Posted by Juliana Szucs on July 29, 2014 in Ask Juliana, Collections, Research, Website

City directories are incredible sources. In many cities, they were published annually, which can give us a lot of detail about our ancestors. Here are six things to look for in city directories.

1. Your Ancestor and Other Family Members

Sure, you’re going to look for your ancestor, but look for other family members, too. Some of them may have lived nearby, others across town. Then follow the family year-by-year to note changes in occupation, living arrangements, even deaths of a head of household. Add it all to a timeline so you can keep track of the family’s comings and goings.

2. Streets and Maps

Street names can change over time. So can house numbers. To get a real look at your ancestor’s neighborhood, look for street directories inside city directories. In some cases you may even find maps of the city or town. Street directories will typically give you cross streets, which you can use to orient you on modern day maps. This sample lists the right and left side of the street and the house number that corresponds with each intersection.

Brooklyn, New York, 1877


Mobile, Alabama 1890

You may also find a reverse directory that lists residents by address, as well as cross streets. Use these to look through the neighborhood when searching for your ancestor’s name just isn’t working. It’s also a good way to see who is living nearby.

3. Churches and Clerics

Religious records are incredibly valuable for discovering dates, places, and family relationships. For the years before states were required to keep records of births, marriages, and deaths, churches may be the only place to find that information. Use city directories to find the churches nearest to your ancestor and churches that may be affiliated with his or her ethnic background.

If you find the name of a cleric on records associated with your family, research the cleric in city directories, too. Use his address and compare it to the address of local churches to determine church affiliation. Also look to see if the directory you’re viewing has a list of churches and synagogues that includes the names of clerics.


Chicago, Illinois, 1900

4. Cemeteries

Check city directories for cemeteries near where your relatives lived. They may point you to burial locations, possibly even a family plot, where you’ll find details about more than one family member. This directory from Mobile, Alabama in 1890, gives the cemetery locations and even the name of the sexton.


Mobile, Alabama, 1890

5. Advertisements

Look at the ads carefully. You may discover more information about a family member’s business or place of business, names of photographers, banks, organizations and other details that  could appear elsewhere in your family’s history. Advertisements were a big source of revenue for directories and this Buffalo directory calls its index of advertisers the “Honor Roll.” Page numbers in the final column will take you directly to the ad.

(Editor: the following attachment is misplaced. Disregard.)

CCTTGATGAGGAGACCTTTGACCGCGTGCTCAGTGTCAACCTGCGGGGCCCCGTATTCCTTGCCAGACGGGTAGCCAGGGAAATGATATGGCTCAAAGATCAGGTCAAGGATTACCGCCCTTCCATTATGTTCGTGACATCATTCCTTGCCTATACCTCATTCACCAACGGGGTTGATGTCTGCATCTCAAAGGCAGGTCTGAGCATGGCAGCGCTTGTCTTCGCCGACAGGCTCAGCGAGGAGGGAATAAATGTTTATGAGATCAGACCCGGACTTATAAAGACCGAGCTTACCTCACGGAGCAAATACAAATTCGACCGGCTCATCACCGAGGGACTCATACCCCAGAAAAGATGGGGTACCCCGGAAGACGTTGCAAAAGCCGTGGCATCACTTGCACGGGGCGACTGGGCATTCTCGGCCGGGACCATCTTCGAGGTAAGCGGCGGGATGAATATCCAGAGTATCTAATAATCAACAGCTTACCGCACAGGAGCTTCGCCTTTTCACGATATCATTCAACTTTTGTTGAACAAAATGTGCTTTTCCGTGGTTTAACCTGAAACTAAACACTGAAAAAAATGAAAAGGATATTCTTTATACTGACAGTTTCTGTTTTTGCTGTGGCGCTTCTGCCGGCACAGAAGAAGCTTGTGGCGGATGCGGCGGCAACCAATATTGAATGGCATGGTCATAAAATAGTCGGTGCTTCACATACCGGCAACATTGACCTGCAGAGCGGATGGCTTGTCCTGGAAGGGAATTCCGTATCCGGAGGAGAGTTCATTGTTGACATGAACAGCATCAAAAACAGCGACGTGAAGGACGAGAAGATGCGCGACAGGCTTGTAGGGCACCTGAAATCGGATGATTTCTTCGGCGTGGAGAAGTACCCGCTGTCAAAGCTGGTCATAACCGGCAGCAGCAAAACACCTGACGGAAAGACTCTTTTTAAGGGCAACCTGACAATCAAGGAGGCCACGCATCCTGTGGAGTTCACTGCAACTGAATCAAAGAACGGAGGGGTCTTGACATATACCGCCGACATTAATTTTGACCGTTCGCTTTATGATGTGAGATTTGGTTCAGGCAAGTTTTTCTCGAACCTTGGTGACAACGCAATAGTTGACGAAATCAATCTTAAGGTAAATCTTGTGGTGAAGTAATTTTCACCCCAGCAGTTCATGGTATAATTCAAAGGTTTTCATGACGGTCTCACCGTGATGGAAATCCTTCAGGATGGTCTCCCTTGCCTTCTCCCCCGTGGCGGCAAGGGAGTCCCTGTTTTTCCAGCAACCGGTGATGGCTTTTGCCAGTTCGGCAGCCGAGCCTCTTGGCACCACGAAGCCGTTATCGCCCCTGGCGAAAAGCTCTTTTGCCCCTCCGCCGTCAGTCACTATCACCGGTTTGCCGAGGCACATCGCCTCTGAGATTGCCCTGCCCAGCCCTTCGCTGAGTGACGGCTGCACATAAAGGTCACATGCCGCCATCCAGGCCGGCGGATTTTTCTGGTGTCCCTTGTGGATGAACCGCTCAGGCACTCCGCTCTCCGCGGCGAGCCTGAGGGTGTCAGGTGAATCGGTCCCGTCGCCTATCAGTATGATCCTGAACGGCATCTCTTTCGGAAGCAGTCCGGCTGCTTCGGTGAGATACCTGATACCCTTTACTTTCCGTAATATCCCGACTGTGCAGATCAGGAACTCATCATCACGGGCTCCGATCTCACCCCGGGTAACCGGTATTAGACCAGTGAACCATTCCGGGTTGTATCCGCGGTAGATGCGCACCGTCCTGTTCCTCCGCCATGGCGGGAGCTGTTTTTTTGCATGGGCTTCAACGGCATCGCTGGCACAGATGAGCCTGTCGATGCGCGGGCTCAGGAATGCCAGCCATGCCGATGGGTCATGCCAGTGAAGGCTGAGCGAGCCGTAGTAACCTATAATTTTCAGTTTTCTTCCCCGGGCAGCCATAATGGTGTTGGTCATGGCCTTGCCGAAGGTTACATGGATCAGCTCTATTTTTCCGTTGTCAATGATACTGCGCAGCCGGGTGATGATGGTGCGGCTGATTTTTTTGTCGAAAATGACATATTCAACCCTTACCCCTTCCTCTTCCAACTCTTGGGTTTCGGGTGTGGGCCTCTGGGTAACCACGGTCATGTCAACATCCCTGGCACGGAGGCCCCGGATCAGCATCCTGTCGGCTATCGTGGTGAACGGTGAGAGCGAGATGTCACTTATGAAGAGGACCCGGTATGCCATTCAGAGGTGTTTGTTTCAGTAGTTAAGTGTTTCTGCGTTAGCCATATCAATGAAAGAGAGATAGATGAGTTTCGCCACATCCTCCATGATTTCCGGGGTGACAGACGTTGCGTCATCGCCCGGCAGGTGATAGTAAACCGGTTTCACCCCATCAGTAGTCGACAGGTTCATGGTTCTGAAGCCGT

Buffalo, New York, 1939

6. Historical Information

City directories often included histories of the area, some with images of the city, too. That same Buffalo directory from 1939 includes an Introduction that spans 21 pages with photographs of the city and its landmarks, and sections on early history and settlers, historic sites, street names, statistics, and more. There are even sections outlining the history of several ethnic groups in Buffalo (Polish, German, Italian, Irish, and Jewish). All of this can give you a little more background on your family and their home life.


Buffalo, New York, 1939

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Juliana Szucs

Juliana Szucs has been working for for more than 20 years. She began her family history journey trolling through microfilms with her mother at the age of 11. She has written many articles for online and print genealogical publications and wrote the "Computers and Technology" chapter of The Source: A Guidebook of American Genealogy. Juliana holds a certificate from Boston University's Online Genealogical Research Program.


  1. Nancy Reed

    City Directories are great for solving some of the mysteries. When the info is saved to the a person (and the spouse), I wish the street would also be posted in Ancestry not just ‘Lived in X City and Year. ‘Occupation’ from the Directory listing to the Ancestry posting would also be a great help.

  2. Debbie

    Thanks Juliana.
    I’ve used city directories for years. Never thought of looking up the cleric who performed the baptism/marriage. As they say “priceless”

  3. Darcy

    Maybe I am missing something, but the UK city and county directories and the BMD index are pretty useless for the most part. The directories show a first name on one page and Smith on another. Never a first and last name together. How can you find anyone? Also the UK BMD index gives a name and birth not much, no parents etc. Am I missing how to research this? If not, take off, it clutters the research

  4. Vicki

    I agree Nancy. I’ve been manually entering the street addresses on the timelines and it is a pain in the butt, not to mention time consuming if there is a spouse because the information needs to be entered twice! The U.S. City Directory Volumes have addresses lumped together from different years. ugh!

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